ChatGPT Is Now Connected to the Internet – But Is It Really Any Smarter?

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OpenAI's decision to connect ChatGPT to the Internet unlocks some exciting new use cases for Plus and Enterprise users, but third-party website blocks make it rough around the edges.

Earlier this week, OpenAI announced that ChatGPT would be integrating web browsing capabilities for ChatGPT Plus and Enterprise users. With the new plugin, the chatbot can search Bing and provide the user with a summary of the result and a link to the source.

This latest update means that ChatGPT is no longer limited to training data taken before September 2021 and can provide users with the latest information on current events, news, and research.

ChatGPT Plus and Enterprise users can enable the solution by going to Profile & Settings, selecting Beta features, and choosing Browse with Bing under the GPT-4 option.

The announcement comes just months after OpenAI introduced web browsing as part of its ChatGPT Plus plan but had to withdraw due to concerns about users navigating around paywalls.

It also comes just days after OpenAI enabled multimodal voice and image support for ChatGPT.

The Good and the Bad News

At a glance, OpenAI’s decision to connect ChatGPT to the internet gives users access to more up-to-date information when they use the solution.


This undeniably places the AI giant in a stronger position to rival its close competitors, such as Google Bard, who have leveraged their capacity to search the Internet and provide real-time responses as a key distinguishing feature from ChatGPT.

However, restricting web browsing to Plus and Enterprise users significantly limits the plugin’s accessibility. When factoring in the $20 per month cost for a Plus subscription, in contrast to the free availability of Bard and Bing Chat, this pricing appears notably steep.

Although OpenAI plans to expand web browsing to all users in the future, it hasn’t stated when this will take place.

It’s worth noting that users also need to opt into enabling their chat history to use the plugin. This means they need to agree to share their browsing data with OpenAI, opening the door to new concerns over privacy and data leakage.

Inconsistent Performance

Unfortunately, it’s not just availability and privacy that have emerged as issues with the browsing plugin. Since the release, a number of users have reported problems with ChatGPT’s ability to search the web.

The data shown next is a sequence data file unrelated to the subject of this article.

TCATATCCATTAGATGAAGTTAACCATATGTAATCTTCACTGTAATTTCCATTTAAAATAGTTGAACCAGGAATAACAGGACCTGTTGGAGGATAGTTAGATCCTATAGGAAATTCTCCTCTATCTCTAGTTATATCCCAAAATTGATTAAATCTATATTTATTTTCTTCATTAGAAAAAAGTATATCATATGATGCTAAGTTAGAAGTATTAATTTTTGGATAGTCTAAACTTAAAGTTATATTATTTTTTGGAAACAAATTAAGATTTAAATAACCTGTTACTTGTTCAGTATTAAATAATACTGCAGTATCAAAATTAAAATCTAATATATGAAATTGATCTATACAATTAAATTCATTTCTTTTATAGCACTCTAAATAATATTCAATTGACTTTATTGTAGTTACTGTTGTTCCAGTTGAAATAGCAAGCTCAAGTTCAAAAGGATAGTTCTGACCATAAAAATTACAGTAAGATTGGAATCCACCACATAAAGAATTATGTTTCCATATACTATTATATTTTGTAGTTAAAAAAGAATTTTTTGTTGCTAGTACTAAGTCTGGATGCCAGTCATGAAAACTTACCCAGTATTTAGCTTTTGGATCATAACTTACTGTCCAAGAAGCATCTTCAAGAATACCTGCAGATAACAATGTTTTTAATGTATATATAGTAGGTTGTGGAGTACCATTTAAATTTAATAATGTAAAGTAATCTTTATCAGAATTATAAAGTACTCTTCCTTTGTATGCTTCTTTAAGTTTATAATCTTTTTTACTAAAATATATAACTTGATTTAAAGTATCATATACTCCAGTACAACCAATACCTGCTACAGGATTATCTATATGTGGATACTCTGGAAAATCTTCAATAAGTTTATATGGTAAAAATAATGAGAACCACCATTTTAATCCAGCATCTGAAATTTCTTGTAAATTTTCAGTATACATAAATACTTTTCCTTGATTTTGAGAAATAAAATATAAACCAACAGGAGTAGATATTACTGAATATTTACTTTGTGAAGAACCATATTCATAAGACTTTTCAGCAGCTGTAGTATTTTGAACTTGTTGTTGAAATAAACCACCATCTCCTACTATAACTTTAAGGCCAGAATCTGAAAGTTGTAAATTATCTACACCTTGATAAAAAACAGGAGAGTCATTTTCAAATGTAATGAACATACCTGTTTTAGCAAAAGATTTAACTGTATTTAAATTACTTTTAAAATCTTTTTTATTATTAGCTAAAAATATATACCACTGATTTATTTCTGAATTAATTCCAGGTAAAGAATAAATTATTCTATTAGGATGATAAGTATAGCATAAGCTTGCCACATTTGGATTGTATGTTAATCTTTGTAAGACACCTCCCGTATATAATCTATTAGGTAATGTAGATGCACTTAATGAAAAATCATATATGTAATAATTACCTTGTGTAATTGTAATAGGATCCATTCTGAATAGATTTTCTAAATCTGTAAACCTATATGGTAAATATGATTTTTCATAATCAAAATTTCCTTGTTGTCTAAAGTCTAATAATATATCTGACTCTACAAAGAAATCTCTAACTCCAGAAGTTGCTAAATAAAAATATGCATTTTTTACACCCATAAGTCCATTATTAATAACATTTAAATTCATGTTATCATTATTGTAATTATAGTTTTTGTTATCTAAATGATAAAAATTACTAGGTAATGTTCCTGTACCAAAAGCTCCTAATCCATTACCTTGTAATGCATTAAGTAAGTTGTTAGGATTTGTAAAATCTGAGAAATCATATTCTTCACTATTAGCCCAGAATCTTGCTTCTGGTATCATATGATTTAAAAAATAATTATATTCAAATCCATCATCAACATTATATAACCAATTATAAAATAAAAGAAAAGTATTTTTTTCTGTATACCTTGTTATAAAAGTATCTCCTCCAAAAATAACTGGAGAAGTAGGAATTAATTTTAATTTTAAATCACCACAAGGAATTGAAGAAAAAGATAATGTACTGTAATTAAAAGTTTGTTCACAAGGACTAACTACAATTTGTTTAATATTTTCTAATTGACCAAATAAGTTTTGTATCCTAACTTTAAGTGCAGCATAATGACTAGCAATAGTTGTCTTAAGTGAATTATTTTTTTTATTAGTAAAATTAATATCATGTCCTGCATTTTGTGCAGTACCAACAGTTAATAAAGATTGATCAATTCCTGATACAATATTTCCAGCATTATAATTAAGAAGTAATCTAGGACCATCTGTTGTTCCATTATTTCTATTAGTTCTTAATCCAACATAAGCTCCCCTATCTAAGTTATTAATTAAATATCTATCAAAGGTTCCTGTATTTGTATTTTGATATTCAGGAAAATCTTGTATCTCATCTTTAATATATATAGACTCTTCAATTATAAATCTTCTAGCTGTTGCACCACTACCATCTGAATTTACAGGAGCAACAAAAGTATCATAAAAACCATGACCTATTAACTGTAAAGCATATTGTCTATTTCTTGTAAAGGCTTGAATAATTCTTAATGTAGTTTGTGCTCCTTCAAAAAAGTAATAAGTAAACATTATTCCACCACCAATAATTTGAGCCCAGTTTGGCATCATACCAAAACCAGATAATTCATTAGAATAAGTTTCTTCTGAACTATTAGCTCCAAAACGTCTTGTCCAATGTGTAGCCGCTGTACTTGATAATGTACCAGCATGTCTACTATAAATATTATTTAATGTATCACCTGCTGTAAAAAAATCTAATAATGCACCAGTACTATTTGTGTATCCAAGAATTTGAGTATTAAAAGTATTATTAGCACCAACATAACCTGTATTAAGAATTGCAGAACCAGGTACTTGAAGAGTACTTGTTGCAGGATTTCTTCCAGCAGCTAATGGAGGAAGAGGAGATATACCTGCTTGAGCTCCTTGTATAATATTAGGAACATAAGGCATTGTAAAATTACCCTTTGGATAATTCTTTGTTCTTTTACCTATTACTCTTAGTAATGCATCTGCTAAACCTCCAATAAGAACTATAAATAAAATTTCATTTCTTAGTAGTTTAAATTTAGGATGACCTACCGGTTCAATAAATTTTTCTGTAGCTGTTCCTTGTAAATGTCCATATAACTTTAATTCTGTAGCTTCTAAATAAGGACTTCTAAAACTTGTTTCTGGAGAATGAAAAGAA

For instance, in a Twitter post, Jeremy Howard, co-founder of FastDot AI, said: “ChatGPT Web Browsing kept telling me it didn’t know stuff, without bothering to search at all! And then when it did search, it claimed to not find anything.”

Other users have shared similar frustrations. For instance, another user, Sully Omar, co-founder and CEO of Cognosys, shared an example of ChatGPT failing to list the top 5 waterproof shoes “due to restrictions on accessing certain web pages.”

While it’s difficult to attribute these individual performance issues to a single cause, it’s important to note that ChatGPT’s search capabilities are limited. This limitation arises from the fact that many of the most popular websites have chosen to block OpenAI’s web crawler, GPTBot, from accessing their content due to copyright concerns.

Currently, 25% of the top 1,000 websites have blocked GPTBot, including large publishers like the New York Times, The Guardian,, USAToday, Business Insider, Reuters, WashingtonPost, NPR, CBS, NBC, Bloomberg, CNBC, and ESPN.

At the same time, connecting ChatGPT to the Internet cannot address the underlying tendency that large language models (LLMs) have to hallucinate information and generate incorrect facts and figures.

Other Issues: Copyright Infringement

With ChatGPT now officially connected to the Internet, substantial concerns have arisen regarding the content OpenAI is scraping from the web. Questions have emerged about whether this scraping includes personal data, copyrighted materials, or intellectual property from third-party websites.

One of the key challenges is that OpenAI’s black box approach to AI development provides consumers and organizations with no transparency over what data ChatGPT is trained on.

This means there’s no way for the general public to tell whether protected data categories like personally identifiable information (PII) or IP have entered the provider’s training data.

Although websites have the option to opt out of having their data scraped by GPTBot, they still have to take action to do so.

That being said, this isn’t a challenge that’s unique to OpenAI. Other providers like Google have also taken the approach of enabling websites to opt out of training Bard and future AI models.

The Bottom Line

Connecting ChatGPT to the Internet unlocks some exciting new capabilities for Plus and Enterprise users, but it’s still rough around the edges.

The high number of sites blocking GPTBot is severely limiting ChatGPT’s web browsing potential, and this is unlikely to change for the foreseeable future so long as concerns over AI models processing copyrighted material and IP continue to persist.


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Tim Keary
Technology Specialist
Tim Keary
Technology Specialist

Tim Keary is a freelance technology writer and reporter covering AI, cybersecurity, and enterprise technology. Before joining Techopedia full-time in 2023, his work appeared on VentureBeat, Forbes Advisor, and other notable technology platforms, where he covered the latest trends and innovations in technology. He holds a Master’s degree in History from the University of Kent, where he learned of the value of breaking complex topics down into simple concepts. Outside of writing and conducting interviews, Tim produces music and trains in Mixed Martial Arts (MMA).